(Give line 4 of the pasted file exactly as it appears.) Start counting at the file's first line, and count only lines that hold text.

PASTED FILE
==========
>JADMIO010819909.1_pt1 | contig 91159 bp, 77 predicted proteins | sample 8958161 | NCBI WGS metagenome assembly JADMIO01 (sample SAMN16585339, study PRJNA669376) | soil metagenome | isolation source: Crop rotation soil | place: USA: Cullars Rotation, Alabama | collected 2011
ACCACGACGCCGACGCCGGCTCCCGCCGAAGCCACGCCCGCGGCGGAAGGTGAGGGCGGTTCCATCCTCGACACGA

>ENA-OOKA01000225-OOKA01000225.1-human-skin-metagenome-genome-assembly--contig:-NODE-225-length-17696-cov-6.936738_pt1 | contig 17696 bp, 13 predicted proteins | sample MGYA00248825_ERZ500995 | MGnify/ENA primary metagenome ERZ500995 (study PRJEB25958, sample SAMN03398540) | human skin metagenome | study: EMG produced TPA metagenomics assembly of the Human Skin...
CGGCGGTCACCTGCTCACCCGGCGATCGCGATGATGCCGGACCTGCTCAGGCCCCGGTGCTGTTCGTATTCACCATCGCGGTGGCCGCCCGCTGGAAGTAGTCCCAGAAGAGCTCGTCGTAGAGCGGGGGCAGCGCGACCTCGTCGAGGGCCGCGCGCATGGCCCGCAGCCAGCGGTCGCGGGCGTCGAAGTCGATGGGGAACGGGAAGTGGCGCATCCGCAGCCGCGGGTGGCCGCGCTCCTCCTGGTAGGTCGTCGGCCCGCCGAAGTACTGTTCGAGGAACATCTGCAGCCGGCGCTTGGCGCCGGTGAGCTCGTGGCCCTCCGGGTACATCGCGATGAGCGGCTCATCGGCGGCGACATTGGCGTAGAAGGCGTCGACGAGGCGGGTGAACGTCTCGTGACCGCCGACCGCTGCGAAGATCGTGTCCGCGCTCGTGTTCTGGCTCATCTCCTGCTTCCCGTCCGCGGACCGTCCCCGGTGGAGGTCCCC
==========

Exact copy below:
CGGCGGTCACCTGCTCACCCGGCGATCGCGATGATGCCGGACCTGCTCAGGCCCCGGTGCTGTTCGTATTCACCATCGCGGTGGCCGCCCGCTGGAAGTAGTCCCAGAAGAGCTCGTCGTAGAGCGGGGGCAGCGCGACCTCGTCGAGGGCCGCGCGCATGGCCCGCAGCCAGCGGTCGCGGGCGTCGAAGTCGATGGGGAACGGGAAGTGGCGCATCCGCAGCCGCGGGTGGCCGCGCTCCTCCTGGTAGGTCGTCGGCCCGCCGAAGTACTGTTCGAGGAACATCTGCAGCCGGCGCTTGGCGCCGGTGAGCTCGTGGCCCTCCGGGTACATCGCGATGAGCGGCTCATCGGCGGCGACATTGGCGTAGAAGGCGTCGACGAGGCGGGTGAACGTCTCGTGACCGCCGACCGCTGCGAAGATCGTGTCCGCGCTCGTGTTCTGGCTCATCTCCTGCTTCCCGTCCGCGGACCGTCCCCGGTGGAGGTCCCC